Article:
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Abstract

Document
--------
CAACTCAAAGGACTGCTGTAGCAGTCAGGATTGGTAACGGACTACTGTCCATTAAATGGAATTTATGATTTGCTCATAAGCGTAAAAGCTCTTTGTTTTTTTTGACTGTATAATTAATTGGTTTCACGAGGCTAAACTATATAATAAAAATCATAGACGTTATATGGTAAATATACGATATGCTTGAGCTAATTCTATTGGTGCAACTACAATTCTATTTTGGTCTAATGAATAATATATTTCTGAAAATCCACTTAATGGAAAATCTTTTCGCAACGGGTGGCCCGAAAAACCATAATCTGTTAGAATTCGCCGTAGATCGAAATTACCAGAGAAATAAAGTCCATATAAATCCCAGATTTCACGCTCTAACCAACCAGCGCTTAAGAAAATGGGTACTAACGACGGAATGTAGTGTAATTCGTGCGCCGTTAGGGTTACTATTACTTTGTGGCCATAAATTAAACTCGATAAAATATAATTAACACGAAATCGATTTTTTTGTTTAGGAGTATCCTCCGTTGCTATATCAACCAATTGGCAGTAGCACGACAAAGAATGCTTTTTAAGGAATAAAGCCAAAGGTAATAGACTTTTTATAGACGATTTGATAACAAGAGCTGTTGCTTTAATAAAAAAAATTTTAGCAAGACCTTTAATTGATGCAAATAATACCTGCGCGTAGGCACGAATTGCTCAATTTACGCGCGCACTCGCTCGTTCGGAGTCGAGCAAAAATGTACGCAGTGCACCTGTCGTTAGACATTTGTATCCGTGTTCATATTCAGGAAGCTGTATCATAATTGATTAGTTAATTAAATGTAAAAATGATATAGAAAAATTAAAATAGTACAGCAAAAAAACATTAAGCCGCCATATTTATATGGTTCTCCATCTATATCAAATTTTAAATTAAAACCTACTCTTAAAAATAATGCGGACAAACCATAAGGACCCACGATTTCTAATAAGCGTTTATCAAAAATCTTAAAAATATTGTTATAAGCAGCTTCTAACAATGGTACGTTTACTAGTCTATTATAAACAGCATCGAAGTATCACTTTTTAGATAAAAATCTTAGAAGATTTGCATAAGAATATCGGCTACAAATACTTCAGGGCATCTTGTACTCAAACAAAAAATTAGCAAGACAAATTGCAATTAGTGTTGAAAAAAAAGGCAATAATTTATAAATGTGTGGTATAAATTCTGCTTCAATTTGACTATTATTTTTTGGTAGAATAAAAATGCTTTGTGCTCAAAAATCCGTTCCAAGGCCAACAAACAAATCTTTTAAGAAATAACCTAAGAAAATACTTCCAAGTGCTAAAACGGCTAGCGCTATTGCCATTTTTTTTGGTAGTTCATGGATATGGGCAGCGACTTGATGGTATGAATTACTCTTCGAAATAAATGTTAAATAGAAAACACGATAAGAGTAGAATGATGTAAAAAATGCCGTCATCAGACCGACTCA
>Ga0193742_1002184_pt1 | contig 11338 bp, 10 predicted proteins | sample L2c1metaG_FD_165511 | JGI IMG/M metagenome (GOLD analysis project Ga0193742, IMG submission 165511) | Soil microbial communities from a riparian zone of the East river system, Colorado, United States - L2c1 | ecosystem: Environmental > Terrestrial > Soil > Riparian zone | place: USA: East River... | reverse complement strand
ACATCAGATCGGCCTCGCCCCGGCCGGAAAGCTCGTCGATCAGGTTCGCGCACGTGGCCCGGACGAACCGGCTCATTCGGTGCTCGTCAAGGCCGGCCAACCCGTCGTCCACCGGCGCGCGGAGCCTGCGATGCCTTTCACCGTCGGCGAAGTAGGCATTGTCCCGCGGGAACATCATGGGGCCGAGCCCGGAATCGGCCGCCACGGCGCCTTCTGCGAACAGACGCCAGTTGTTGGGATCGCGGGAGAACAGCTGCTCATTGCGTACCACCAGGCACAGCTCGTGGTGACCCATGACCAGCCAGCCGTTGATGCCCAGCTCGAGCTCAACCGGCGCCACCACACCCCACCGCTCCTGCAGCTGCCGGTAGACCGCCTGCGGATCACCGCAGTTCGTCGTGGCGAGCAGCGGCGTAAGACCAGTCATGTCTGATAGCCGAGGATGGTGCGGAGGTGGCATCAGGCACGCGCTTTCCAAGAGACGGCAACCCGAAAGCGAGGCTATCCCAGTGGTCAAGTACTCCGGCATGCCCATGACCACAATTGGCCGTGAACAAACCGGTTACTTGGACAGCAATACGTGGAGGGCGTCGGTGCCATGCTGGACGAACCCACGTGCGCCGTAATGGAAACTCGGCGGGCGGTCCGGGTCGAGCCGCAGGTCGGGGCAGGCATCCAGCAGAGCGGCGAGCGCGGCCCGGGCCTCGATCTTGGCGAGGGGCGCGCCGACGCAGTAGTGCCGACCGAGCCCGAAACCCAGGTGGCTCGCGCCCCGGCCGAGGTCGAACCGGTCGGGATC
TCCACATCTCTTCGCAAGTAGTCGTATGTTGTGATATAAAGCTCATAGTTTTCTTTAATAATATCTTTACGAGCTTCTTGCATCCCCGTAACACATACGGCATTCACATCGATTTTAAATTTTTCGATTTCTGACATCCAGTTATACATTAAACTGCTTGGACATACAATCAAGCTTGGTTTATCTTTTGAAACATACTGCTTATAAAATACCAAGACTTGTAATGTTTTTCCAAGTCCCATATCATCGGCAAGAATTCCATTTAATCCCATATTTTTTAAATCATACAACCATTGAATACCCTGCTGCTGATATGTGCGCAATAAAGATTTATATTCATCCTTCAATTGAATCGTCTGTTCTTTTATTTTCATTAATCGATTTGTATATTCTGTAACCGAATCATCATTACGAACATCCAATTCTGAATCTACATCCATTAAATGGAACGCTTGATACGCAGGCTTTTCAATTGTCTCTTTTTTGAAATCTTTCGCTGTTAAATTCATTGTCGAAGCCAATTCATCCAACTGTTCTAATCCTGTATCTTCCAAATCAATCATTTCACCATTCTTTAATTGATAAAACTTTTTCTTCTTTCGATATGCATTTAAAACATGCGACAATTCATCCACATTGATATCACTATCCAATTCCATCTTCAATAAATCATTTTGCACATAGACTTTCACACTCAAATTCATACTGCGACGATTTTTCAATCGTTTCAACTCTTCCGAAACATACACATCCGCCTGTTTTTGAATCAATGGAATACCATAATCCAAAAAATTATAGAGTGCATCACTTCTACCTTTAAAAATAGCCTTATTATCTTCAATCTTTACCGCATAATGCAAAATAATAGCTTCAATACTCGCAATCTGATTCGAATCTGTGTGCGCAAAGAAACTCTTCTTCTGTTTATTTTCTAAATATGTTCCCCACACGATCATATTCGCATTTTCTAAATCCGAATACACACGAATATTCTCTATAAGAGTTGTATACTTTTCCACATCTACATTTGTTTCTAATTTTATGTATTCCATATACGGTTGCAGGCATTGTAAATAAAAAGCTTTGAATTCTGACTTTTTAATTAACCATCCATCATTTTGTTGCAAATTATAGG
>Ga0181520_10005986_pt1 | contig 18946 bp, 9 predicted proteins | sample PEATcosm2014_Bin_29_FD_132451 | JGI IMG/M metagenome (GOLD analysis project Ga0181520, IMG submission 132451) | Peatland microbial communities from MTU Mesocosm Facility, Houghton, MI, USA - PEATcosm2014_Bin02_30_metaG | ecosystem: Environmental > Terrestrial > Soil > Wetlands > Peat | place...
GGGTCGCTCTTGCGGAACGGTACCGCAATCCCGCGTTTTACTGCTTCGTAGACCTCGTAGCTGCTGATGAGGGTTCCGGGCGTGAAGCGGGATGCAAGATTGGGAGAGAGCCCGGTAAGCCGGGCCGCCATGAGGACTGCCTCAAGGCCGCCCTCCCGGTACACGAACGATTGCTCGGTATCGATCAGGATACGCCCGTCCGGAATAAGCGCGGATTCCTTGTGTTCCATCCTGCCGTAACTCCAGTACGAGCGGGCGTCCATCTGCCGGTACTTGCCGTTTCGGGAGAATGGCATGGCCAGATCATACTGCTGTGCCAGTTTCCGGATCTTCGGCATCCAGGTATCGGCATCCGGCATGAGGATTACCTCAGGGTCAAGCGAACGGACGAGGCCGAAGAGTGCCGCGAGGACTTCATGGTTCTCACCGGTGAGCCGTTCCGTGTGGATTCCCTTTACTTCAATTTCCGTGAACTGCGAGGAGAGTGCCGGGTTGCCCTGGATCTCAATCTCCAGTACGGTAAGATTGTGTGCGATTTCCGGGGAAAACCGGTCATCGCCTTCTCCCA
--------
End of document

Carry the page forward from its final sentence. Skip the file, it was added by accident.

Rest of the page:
The central Mexican city of Teotihuacan rose to prominence in the last century BC and lasted for six hundred years. The civic plan was arranged around two main perpendicular avenues. This north-south axis was lined with temples and public monuments. By the third century AD, population was housed in apartment compounds, all precisely aligned with the overarching grid plan (Manzanilla, 1999). On the walls were murals depicting ornately dressed administrators, armor-clad warriors, and fantastic creatures not found in nature. These murals were the birthplace of the feathered serpent, as a separate entity from avian-serpents depicted since the Terminal Formative period. My research proposes that the feathered serpent of Teotihuacan was a new deity serving as a symbol of the city—one conceived in direct opposition to the jaguars used to symbolize kingship in contemporary Mayan polities. Past studies have treated the murals of Teotihuacan as either literal representation of supernatural deities—often equating it to Quetzalcoatl of the Aztec cosmos—or as a set of signs to be translated like a language. This study concludes that there is an intermediate interpretation wherein the feathered serpent is both a god and a symbol of identity. This is found in the representations of Teotihuacanos outside of Teotihuacan and outsiders within the barrios of Teotihuacan. Thus, Mesoamerican states not only foregrounded concepts of community identity, but also actively recognized those of other polities they came into contact with.

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